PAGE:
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DETROIT, March 10 (Reuters) - General Motors Co said on Monday that the team conducting a probe of the company's handling of an ignition switch recall linked to 13 deaths includes attorneys from both inside and outside the No. 1 U.S. automaker.
The team conducting a review of last month's recall of more than 1.6 million vehicles is being led by Tony Valukas, chairman of the law firm Jenner & Block, and by GM's general counsel, Michael Millikin, the company said.
In addition, lawyers from the firm King & Spalding are also part of the team, GM said.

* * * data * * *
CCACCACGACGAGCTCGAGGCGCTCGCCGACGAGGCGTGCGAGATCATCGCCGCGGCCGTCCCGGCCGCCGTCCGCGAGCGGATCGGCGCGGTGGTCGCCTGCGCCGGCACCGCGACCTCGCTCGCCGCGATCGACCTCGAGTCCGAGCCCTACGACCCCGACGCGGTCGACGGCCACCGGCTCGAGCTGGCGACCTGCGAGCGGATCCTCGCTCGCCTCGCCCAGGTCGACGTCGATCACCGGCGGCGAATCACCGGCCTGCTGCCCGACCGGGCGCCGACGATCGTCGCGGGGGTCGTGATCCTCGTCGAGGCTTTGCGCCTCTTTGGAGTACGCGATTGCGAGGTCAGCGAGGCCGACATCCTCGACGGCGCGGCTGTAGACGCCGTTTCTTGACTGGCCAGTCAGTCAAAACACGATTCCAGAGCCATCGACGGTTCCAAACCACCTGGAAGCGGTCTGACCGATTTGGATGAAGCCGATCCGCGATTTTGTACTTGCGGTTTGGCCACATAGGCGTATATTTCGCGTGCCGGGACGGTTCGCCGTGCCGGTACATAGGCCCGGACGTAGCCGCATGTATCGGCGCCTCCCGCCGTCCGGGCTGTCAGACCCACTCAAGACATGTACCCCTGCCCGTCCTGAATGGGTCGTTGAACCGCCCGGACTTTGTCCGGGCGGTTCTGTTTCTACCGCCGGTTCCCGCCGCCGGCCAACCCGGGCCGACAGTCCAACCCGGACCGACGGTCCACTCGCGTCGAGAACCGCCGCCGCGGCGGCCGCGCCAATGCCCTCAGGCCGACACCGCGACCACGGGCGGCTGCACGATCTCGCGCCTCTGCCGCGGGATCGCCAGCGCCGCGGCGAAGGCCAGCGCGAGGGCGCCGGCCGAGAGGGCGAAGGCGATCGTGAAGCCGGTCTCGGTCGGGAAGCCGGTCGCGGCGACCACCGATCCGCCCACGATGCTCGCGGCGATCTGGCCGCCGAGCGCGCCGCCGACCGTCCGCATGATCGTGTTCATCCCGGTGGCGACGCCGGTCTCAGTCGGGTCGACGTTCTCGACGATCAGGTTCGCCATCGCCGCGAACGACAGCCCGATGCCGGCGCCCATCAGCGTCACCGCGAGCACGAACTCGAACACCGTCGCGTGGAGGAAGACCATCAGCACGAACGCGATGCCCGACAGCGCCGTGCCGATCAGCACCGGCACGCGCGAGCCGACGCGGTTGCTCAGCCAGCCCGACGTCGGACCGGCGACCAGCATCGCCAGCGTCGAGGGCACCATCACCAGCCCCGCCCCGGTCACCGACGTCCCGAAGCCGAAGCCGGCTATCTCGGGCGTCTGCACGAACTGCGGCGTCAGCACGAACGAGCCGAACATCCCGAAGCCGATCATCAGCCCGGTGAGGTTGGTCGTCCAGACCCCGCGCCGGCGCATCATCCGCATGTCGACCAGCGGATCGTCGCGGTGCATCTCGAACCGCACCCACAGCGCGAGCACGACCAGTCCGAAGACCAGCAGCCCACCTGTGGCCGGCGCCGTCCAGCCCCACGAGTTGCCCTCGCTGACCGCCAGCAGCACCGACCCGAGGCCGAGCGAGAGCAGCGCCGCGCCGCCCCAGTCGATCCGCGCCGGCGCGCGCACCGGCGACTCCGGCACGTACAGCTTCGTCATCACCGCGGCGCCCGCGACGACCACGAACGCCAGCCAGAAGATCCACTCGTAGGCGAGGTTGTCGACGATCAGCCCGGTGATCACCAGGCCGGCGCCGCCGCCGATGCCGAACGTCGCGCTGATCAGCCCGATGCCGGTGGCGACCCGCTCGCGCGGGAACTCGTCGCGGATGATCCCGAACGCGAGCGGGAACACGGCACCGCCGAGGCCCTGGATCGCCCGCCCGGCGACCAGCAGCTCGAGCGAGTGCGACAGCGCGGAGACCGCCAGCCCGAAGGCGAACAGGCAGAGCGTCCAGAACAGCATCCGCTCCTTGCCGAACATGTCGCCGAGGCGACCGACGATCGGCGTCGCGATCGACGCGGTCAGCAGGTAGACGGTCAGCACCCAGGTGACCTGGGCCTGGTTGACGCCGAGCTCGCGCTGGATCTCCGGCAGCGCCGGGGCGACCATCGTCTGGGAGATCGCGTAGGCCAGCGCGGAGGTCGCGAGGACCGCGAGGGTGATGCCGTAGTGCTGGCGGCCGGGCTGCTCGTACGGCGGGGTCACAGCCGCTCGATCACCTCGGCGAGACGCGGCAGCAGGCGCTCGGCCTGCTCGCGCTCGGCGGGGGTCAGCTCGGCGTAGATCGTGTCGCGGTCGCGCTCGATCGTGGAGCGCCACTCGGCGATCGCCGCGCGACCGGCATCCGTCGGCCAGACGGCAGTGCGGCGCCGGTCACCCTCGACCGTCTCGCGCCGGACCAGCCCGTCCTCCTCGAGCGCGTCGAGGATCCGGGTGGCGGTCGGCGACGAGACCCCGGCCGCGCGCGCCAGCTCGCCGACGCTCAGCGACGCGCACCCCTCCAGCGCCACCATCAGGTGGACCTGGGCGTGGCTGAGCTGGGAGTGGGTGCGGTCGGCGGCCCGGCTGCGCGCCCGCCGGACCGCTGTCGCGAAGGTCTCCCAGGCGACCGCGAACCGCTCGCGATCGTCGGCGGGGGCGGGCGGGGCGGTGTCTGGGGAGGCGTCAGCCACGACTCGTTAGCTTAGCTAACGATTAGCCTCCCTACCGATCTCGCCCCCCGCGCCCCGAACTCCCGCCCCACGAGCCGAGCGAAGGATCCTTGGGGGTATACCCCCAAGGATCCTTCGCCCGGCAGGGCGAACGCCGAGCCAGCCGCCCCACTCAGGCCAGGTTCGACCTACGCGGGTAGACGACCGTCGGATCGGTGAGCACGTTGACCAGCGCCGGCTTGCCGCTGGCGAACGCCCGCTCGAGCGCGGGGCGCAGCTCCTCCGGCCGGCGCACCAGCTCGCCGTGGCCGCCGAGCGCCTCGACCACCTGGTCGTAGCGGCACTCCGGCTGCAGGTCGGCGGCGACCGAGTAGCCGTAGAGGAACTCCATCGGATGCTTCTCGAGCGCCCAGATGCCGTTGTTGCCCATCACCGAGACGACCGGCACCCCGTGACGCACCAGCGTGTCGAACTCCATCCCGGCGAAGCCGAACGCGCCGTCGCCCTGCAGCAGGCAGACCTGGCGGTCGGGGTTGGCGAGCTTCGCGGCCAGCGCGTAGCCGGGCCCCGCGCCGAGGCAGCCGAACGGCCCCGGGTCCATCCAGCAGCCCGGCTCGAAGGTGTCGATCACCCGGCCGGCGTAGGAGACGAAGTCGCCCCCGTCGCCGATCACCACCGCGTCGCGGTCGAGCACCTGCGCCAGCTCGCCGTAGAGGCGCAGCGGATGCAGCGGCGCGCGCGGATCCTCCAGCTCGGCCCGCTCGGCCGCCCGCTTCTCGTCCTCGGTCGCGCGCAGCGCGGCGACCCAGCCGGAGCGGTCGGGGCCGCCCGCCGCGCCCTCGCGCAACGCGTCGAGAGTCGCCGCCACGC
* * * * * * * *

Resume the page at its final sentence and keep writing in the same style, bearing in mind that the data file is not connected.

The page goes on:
GM Chief Executive Mary Barra previously said in a letter to employees that the company would take an "unvarnished" look at the company's handling of the recall, which occurred about 10 years after the issue came to light.
GM's recall was to correct a condition that may allow the engine and other components, including front airbags, to be unintentionally turned off.
GM previously said the weight on the key ring, road conditions or some other jarring event may cause the ignition switch to move out of the "run" position, turning off the engine and most of the car's electrical components. GM has recommended that owners use only the ignition key with nothing else on the key ring.
The company said last week that the initial replacement parts will be available in early April.